The deputy chair of the Nottingham Conservatives has said Robin Hood Energy is ‘bound to fail’ and faces potential bankruptcy during an interview with CBJ Star.
Robin Hood Energy is a non-profit gas and electric company founded by Nottingham City Council in 2015.
£25.5million has been invested in the company by Nottingham City Council over the last four years to keep the gas and electric supplier afloat.
Last year the company announced that it had made a profit of £202,000 but that was only after they swapped a £7.5m loan from Nottingham City council for shares in the company.
William Scott, the Deputy Chair of the Nottingham Conservatives and a retired accountant, said:
“I think secrecy has become ingrained in City Council. They use cloak of Commercial sensitivity. RHE [Robin Hood Energy] was political project and they were naive to risks and costs.
“It’s been set up for political reasons and it’s an extremely competitive market. In my mind it is bound to fail because it’s such a competitive market.
“Their claiming at the moment that they have 130,000 customers, although you can never tell as they are very secretive. Of that 130,000, I believe that about 100,000 are not in Nottingham.
“It means that if Robin Hood Energy goes bust it’s not Liverpool that will have to pay for it, it’s Nottingham.”
Nottingham currently has the second highest council tax in the country paying £5 less per year than the highest council tax authority of Rutland.
Dorset Council share the second highest council tax with Nottingham City with an average band D council tax of £2,038 a year.
The council has recently announced cuts as well as a rise in council tax due to being in debt.
These cuts have reduced some bus routes, affected funding for the NGY youth centre, increased parking charges on a Sunday in Nottingham City Centre and will cause the loss of around 27 council jobs.
Some people took to Twitter to complain about the rise in council tax, blaming the Nottingham City Council-funded energy company.
An article by The Times revealed that Jeremy Corbyn is one of Robin Hood Energy’s customers, which only caused more anger online: ” Jeremy Corbyn enjoys a cut-price energy deal in his north London home from a company funded by millions of pounds of taxpayer cash.”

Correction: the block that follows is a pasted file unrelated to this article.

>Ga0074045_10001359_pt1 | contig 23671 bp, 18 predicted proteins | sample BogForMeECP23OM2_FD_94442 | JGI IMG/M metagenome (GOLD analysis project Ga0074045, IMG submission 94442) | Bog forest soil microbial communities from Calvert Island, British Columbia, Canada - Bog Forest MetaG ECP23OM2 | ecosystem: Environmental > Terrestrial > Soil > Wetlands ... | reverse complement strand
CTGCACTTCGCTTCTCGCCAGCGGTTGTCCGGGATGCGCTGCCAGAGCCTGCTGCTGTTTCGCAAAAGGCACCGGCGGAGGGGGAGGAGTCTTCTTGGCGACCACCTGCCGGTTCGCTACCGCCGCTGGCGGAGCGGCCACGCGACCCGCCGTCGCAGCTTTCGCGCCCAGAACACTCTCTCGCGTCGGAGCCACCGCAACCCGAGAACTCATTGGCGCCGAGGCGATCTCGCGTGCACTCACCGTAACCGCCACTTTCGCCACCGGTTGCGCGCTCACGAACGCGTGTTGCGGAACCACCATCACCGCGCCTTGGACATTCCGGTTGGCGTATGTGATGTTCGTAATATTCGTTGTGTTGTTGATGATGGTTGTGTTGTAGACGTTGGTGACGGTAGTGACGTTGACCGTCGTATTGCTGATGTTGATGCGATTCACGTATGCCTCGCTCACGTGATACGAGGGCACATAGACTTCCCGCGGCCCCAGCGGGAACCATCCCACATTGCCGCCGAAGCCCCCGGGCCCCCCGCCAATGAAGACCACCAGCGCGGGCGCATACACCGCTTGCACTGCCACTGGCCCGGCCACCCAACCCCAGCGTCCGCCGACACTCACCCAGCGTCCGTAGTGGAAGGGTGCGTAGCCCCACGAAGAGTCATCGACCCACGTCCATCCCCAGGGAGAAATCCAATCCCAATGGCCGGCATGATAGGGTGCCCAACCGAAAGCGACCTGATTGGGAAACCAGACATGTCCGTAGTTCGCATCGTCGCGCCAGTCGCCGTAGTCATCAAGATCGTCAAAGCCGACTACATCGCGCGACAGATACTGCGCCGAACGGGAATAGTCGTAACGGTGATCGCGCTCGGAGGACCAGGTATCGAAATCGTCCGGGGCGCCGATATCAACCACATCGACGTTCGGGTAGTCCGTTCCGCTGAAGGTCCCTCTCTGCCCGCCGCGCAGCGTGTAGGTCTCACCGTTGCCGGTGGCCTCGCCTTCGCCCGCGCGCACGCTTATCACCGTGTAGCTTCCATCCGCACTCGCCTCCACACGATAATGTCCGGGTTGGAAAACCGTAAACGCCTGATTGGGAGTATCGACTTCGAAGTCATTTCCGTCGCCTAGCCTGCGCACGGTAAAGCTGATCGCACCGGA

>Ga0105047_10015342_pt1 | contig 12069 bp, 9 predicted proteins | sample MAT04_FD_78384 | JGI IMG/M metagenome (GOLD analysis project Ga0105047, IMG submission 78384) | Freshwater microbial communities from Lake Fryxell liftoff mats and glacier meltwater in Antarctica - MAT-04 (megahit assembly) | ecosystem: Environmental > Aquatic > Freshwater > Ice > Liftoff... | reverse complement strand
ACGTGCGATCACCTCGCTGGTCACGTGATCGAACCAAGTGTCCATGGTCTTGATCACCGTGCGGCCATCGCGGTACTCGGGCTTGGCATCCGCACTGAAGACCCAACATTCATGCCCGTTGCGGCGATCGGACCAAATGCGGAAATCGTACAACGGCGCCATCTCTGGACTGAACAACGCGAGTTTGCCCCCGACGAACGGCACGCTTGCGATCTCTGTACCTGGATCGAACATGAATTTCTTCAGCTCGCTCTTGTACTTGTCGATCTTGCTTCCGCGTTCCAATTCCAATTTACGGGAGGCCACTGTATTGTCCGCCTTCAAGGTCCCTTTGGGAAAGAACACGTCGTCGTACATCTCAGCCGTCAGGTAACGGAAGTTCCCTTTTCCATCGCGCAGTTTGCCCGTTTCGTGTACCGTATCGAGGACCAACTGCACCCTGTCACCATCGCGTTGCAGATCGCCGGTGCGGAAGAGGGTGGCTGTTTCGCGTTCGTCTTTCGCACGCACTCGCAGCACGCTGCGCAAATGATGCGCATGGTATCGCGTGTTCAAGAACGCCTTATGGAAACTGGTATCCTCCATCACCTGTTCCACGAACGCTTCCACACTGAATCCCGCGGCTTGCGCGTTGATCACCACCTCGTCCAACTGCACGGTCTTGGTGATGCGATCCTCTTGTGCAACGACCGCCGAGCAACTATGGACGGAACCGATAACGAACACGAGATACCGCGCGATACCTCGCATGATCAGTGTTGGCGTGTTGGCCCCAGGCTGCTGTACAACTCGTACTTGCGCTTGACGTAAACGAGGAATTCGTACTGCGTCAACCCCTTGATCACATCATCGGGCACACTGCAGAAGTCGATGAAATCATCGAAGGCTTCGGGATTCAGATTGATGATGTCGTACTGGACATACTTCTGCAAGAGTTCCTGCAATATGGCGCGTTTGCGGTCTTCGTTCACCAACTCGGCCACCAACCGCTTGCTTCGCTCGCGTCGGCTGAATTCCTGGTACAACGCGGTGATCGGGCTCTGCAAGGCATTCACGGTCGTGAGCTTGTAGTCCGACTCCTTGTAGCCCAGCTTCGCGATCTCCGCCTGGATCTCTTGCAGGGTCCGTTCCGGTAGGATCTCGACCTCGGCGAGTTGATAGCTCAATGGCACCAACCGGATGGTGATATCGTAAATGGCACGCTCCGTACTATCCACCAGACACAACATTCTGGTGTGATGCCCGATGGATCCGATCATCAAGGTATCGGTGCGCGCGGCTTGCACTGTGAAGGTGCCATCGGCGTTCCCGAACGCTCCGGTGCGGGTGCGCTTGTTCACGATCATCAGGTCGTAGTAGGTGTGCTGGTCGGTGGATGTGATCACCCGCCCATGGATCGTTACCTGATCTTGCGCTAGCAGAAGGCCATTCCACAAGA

— Cllr Francesco Lari (@FrancescoLari) January 15, 2018
Jeremy Corbyn citing Nottingham's Robin Hood Energy as great example of public-owned energy firm. It put up dual fuel bills by 17% in March.
— Peter Saull (@petesaull) May 16, 2017
Nottingham City council released a statement:
“It comes from the overall working cash balances held by the council and is paid back into those funds, with added interest…The City Council has provided financial support to Robin Hood Energy at a commercial rate of interest, which is compliant with state aid legislation and therefore means that the Council earns interest on the financial support it provides.”
Robin Hood Energy also responded to the allegations on Twitter:
“The money loaned to Robin Hood Energy by Nottingham City Council has had no effect on Council Tax. The City Council has provided financial support to Robin Hood Energy at a commercial rate of interest.
“The council would have to make more cuts to local services if it hadn’t loaned money to Robin Hood Energy and received £2m in interest payments.”
But Mr Scott believes that Robin Hood Energy reducing cuts to local services is ‘nonsense’.
He said: “Maybe they have been paying back the initial 11 million loan but the total they now owe to Nottingham City Council is £25 million. To say they are paying off the loan while meantime they are borrowing more.
“In my view, Robin Hood is totally worthless and faces potential insolvency. At that stage, if not before, the City Council will have to write off it’s £25m plus loans and share capital investment, which will have an immediate impact on it’s budget for matters like social care.
“In their books the council are showing these as loans and they haven’t written off the loans yet but if Robin Hood goes bust they will have at least 25 million pounds to write off, then it will affect council tax,” explained Scott.
“Energy companies need to buy forward their energy, but energy prices are going up and down all the time so what they tent to do is to buy their energy forward to match their commitments but having to go into this forward market and competing against the big six.
“Robin Hood Energy have 180 local Nottingham employees. Do they think they stand any chance? Their going to get slaughtered in the forward market.”
In a Nottingham City Council meeting in September 2018 Councillor Graham Chapman responded that the initial loan is scheduled for repayment on March 31 2027 with the subsequent loans due by December 31 2024 with interest of 7.56% up to 11%.
He stated that the interest on the most recent loan is less because of the “reducing risk which means that the company is stabilising.”